With each Yukoner’s share of territorial formula financing and other delightful federal programs working out to roughly $22,500 this year, it’s remarkable how few people understand how the “formula” actually works.
There’s nothing surprising about this, because the formula is so complex that there are probably more people in the Yukon who understand particle physics or the Arab-Israeli conflict.
And, besides, no one needed to know how it worked.
The money kept coming like clockwork, with a spot on the Whitehorse airport tarmac always shovelled and ready for the arrival of the “money plane,” a federal Challenger executive jet carrying a minister you’d never heard of with a giant photo-op cheque from a program you’d never heard of either.
But what’s going to happen to our formula now that the global economic crisis has hit? Is our $1-billion budget safe?
To answer these questions, you have to cut through the acronyms and jargon and identify the “drivers” of the formula.
These are the statistics they plug into the black box in Ottawa. And since there are many drivers in the formula, we will try to find a couple of the most important.
The overall objective of the formula is to transfer enough money to the Yukon government so it can deliver services to Yukoners that are comparable to those received by Canadians still stuck living in Southern Canada. The formula essentially produces a cheque equal to the amount of money needed for our services, minus an estimate of what we can raise in taxes locally.
But, as Mies van der Rohe said, God is in the details. And understanding a few of these details will help us answer the question about whether the global economic crisis will do to the Yukon what it has already done to Lehman Brothers.
Detail No. 1: The Escalator. The formula has an automatic
double escalator that boosts our funding thanks to two statistics. The first is our population growth relative to Canada’s, which can work for or against us. But the second is based on the expenditure of provincial governments. This is supposed to factor in how much it costs provincial governments to provide “typical levels” of service, but we get an unexpected benefit now. As every provincial government boosts spending to stimulate its economy, it inadvertently stimulates ours too. Thanks (again), Ontario!
Detail No. 2: the Rolling Average. When it estimates how much money we need, the formula uses a three-year average. This is good, since it means that, long after the good year of 2007 is forgotten in Fort McMurray, it will still be boosting our numbers.
Detail No. 3: the Anti-Perversity Factor. In the old days, the formula was notorious because if a territory’s tax revenues grew by $1 thanks to economic development, the cheque from Ottawa would fall by more than $1. This was called the Perversity Factor and was said to discourage economic development. This has now been changed, so that if we continue to enjoy growth (thanks to the formula of course), then each dollar of new tax revenue will cost us only 70 cents in Ottawa money.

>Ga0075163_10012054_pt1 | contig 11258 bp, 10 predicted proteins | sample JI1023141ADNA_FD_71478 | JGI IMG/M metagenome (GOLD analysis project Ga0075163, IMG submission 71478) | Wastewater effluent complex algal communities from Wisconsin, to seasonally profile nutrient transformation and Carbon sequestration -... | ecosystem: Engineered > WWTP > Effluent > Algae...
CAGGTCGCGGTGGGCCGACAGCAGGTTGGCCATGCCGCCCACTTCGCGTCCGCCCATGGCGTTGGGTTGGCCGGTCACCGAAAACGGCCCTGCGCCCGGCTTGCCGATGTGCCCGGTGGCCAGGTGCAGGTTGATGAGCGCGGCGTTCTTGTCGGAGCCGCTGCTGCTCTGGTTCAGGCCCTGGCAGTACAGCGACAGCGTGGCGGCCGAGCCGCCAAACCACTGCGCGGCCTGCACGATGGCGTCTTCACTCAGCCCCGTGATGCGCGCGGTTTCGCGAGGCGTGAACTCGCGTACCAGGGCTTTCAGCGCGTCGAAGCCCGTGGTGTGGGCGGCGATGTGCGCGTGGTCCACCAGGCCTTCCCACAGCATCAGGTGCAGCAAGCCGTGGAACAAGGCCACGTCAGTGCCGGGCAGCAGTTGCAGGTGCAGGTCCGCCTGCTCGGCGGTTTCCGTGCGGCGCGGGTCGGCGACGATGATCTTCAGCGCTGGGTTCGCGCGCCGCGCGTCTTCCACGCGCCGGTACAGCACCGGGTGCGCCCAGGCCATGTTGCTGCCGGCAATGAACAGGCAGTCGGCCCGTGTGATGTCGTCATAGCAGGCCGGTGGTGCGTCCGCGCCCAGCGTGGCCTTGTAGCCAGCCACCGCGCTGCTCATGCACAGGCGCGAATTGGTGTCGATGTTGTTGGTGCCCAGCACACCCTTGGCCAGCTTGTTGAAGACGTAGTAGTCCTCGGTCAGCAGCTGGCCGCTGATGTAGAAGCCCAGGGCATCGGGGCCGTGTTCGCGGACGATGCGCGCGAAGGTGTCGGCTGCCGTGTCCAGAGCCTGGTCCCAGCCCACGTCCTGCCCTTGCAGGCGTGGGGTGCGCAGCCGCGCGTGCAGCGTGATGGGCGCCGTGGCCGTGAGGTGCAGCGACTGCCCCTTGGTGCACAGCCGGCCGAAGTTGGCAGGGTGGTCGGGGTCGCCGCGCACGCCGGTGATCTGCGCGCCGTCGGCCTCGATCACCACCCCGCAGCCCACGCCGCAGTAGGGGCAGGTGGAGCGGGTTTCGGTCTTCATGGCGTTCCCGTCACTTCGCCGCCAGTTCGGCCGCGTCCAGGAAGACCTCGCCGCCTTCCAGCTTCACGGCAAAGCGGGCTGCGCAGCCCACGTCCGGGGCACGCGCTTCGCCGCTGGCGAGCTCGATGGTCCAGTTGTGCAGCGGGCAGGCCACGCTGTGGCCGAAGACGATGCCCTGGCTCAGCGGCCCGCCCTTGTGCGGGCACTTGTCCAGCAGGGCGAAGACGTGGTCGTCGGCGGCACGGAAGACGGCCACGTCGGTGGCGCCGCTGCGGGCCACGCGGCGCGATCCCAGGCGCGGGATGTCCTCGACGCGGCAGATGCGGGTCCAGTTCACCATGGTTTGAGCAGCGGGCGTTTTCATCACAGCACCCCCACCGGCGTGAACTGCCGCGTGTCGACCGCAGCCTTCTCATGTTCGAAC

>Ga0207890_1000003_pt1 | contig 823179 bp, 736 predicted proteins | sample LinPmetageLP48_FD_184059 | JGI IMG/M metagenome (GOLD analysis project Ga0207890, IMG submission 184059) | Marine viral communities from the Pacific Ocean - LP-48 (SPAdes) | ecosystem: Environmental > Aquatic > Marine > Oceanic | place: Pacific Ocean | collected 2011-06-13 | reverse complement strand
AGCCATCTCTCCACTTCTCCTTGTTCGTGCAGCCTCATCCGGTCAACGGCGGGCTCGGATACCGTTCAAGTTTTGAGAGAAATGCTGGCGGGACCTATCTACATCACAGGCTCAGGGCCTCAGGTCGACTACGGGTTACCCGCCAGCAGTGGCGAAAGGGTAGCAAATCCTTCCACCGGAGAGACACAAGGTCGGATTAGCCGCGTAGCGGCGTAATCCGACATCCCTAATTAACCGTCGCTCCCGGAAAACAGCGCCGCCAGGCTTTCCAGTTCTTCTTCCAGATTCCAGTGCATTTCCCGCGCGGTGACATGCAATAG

So the upshot of this is extraordinarily good news for the Yukon. We have a three-year rolling average buffering us from abrupt change and, if there is any change, it is likely to be bigger cheques from Ottawa since the provincial governments are about to go on a spending binge of heroic proportions.
However, no economics column would be complete without wallowing in some downside risk.
The first risk is that only 80 per cent of the money plane’s cargo is from the formula itself. The rest of the money is from the Canada Social Transfer, Canada Health Transfer and an alphabet soup of other programs.
If the slowdown lasts longer than Prime Minister Harper forecasts, and these programs get cut in an Ottawa austerity drive in 2010 or 2011, that will hurt.
The second is a more fundamental restructuring of the formula by a cash-strapped federal government, if the recession drags on.
The feds made major unilateral changes to programs in the 1990s and could do it again.
The formula for the three territories now costs the federal government $2.5 billion a year. This is increasingly noticeable in a list of $229 billion in federal spending programs, representing 1.1 per cent of federal program cash spent on 0.3 per cent of the population. It would be lovely if the federal government continued to fund the formula like this, but we might be unwise to count upon it.
So the good news is that the money plane has clear skies on its way to Whitehorse for the next year or two. But after that we—like everyone else on the planet—have to hope that the global economic crisis doesn’t get much worse.
Keith Halliday is a Yukon economist and author of the Aurore of the Yukon series of historical children’s adventure novels. His next book Game
On Yukon! appears in May.